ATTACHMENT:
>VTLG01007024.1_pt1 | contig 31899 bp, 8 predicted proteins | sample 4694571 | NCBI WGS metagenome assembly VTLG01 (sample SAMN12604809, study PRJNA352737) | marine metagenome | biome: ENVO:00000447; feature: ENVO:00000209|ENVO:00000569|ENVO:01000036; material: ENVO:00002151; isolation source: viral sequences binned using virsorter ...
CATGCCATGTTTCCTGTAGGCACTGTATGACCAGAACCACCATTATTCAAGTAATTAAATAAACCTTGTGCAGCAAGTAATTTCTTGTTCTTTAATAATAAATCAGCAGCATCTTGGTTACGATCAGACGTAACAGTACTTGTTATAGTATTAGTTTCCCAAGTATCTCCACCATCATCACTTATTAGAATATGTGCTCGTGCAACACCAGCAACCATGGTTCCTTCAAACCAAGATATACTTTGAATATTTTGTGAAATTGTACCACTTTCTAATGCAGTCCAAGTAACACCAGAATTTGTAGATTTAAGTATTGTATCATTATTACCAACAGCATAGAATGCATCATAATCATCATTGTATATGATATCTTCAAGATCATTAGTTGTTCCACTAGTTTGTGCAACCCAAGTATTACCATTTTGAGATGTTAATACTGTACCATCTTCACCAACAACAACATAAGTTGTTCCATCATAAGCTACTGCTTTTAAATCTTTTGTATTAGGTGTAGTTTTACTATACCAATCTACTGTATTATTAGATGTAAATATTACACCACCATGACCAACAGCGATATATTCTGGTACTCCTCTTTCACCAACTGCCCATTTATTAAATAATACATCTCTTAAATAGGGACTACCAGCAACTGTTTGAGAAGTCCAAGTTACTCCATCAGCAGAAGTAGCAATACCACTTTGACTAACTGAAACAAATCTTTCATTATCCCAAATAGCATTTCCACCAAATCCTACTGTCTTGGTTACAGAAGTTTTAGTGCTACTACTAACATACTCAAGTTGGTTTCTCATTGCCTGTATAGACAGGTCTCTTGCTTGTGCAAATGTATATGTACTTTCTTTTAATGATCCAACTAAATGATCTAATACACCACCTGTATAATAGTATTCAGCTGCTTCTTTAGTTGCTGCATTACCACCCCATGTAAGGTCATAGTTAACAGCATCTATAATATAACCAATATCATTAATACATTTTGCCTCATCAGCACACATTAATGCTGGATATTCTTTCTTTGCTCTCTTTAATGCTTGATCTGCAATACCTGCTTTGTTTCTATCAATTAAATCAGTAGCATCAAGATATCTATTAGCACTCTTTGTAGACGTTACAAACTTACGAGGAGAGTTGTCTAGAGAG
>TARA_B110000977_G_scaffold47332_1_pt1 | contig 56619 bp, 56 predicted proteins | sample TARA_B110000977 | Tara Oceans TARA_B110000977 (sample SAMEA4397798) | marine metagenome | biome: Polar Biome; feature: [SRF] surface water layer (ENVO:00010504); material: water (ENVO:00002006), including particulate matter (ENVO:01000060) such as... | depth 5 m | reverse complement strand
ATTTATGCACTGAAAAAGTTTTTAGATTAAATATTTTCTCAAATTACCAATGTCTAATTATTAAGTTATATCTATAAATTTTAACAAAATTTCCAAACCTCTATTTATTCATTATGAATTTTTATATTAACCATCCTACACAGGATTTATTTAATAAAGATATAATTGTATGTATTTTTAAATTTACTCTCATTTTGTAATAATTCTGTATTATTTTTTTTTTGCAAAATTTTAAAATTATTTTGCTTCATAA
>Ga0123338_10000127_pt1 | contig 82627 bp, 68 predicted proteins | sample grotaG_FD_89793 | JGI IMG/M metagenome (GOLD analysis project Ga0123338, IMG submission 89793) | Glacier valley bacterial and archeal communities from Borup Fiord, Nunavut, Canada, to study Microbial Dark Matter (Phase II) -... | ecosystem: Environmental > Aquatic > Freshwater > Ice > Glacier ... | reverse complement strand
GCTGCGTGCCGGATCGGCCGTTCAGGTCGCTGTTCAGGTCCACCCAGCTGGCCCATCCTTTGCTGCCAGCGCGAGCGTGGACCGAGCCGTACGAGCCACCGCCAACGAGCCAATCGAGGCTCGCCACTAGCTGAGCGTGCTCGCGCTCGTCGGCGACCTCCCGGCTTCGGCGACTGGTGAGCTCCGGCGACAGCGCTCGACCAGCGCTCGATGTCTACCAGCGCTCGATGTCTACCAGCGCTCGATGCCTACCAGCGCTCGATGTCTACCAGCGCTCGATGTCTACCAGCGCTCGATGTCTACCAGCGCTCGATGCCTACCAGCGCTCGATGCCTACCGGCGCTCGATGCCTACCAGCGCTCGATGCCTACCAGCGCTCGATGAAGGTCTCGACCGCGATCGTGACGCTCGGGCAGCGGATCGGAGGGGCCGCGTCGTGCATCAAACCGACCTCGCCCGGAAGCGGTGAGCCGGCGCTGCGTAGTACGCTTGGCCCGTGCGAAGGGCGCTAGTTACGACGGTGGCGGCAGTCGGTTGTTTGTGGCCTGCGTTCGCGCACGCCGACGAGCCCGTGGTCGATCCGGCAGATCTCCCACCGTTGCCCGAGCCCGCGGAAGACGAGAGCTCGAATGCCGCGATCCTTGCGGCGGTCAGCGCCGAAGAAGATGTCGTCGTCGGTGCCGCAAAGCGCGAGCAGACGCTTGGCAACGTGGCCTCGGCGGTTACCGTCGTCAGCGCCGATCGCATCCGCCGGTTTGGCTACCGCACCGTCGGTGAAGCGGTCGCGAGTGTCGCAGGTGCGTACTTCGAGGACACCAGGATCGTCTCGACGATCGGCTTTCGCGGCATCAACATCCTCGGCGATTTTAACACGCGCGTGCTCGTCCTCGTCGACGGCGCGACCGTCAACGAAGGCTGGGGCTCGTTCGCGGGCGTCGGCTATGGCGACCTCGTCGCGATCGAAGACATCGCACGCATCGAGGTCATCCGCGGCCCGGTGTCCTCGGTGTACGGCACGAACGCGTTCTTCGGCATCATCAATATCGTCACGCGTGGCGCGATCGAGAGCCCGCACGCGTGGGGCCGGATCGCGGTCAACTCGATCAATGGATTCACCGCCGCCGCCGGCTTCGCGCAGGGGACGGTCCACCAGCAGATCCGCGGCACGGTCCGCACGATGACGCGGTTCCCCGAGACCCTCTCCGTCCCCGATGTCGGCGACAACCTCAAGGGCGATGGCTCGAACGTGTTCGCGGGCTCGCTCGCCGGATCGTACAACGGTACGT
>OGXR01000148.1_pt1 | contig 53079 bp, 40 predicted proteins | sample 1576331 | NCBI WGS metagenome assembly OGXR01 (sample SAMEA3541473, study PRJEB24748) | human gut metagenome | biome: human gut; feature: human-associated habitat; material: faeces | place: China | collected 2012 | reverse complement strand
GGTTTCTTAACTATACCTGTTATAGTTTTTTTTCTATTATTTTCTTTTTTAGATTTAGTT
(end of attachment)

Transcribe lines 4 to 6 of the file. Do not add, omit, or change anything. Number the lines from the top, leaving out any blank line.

ATTTATGCACTGAAAAAGTTTTTAGATTAAATATTTTCTCAAATTACCAATGTCTAATTATTAAGTTATATCTATAAATTTTAACAAAATTTCCAAACCTCTATTTATTCATTATGAATTTTTATATTAACCATCCTACACAGGATTTATTTAATAAAGATATAATTGTATGTATTTTTAAATTTACTCTCATTTTGTAATAATTCTGTATTATTTTTTTTTTGCAAAATTTTAAAATTATTTTGCTTCATAA
>Ga0123338_10000127_pt1 | contig 82627 bp, 68 predicted proteins | sample grotaG_FD_89793 | JGI IMG/M metagenome (GOLD analysis project Ga0123338, IMG submission 89793) | Glacier valley bacterial and archeal communities from Borup Fiord, Nunavut, Canada, to study Microbial Dark Matter (Phase II) -... | ecosystem: Environmental > Aquatic > Freshwater > Ice > Glacier ... | reverse complement strand
GCTGCGTGCCGGATCGGCCGTTCAGGTCGCTGTTCAGGTCCACCCAGCTGGCCCATCCTTTGCTGCCAGCGCGAGCGTGGACCGAGCCGTACGAGCCACCGCCAACGAGCCAATCGAGGCTCGCCACTAGCTGAGCGTGCTCGCGCTCGTCGGCGACCTCCCGGCTTCGGCGACTGGTGAGCTCCGGCGACAGCGCTCGACCAGCGCTCGATGTCTACCAGCGCTCGATGTCTACCAGCGCTCGATGCCTACCAGCGCTCGATGTCTACCAGCGCTCGATGTCTACCAGCGCTCGATGTCTACCAGCGCTCGATGCCTACCAGCGCTCGATGCCTACCGGCGCTCGATGCCTACCAGCGCTCGATGCCTACCAGCGCTCGATGAAGGTCTCGACCGCGATCGTGACGCTCGGGCAGCGGATCGGAGGGGCCGCGTCGTGCATCAAACCGACCTCGCCCGGAAGCGGTGAGCCGGCGCTGCGTAGTACGCTTGGCCCGTGCGAAGGGCGCTAGTTACGACGGTGGCGGCAGTCGGTTGTTTGTGGCCTGCGTTCGCGCACGCCGACGAGCCCGTGGTCGATCCGGCAGATCTCCCACCGTTGCCCGAGCCCGCGGAAGACGAGAGCTCGAATGCCGCGATCCTTGCGGCGGTCAGCGCCGAAGAAGATGTCGTCGTCGGTGCCGCAAAGCGCGAGCAGACGCTTGGCAACGTGGCCTCGGCGGTTACCGTCGTCAGCGCCGATCGCATCCGCCGGTTTGGCTACCGCACCGTCGGTGAAGCGGTCGCGAGTGTCGCAGGTGCGTACTTCGAGGACACCAGGATCGTCTCGACGATCGGCTTTCGCGGCATCAACATCCTCGGCGATTTTAACACGCGCGTGCTCGTCCTCGTCGACGGCGCGACCGTCAACGAAGGCTGGGGCTCGTTCGCGGGCGTCGGCTATGGCGACCTCGTCGCGATCGAAGACATCGCACGCATCGAGGTCATCCGCGGCCCGGTGTCCTCGGTGTACGGCACGAACGCGTTCTTCGGCATCATCAATATCGTCACGCGTGGCGCGATCGAGAGCCCGCACGCGTGGGGCCGGATCGCGGTCAACTCGATCAATGGATTCACCGCCGCCGCCGGCTTCGCGCAGGGGACGGTCCACCAGCAGATCCGCGGCACGGTCCGCACGATGACGCGGTTCCCCGAGACCCTCTCCGTCCCCGATGTCGGCGACAACCTCAAGGGCGATGGCTCGAACGTGTTCGCGGGCTCGCTCGCCGGATCGTACAACGGTACGT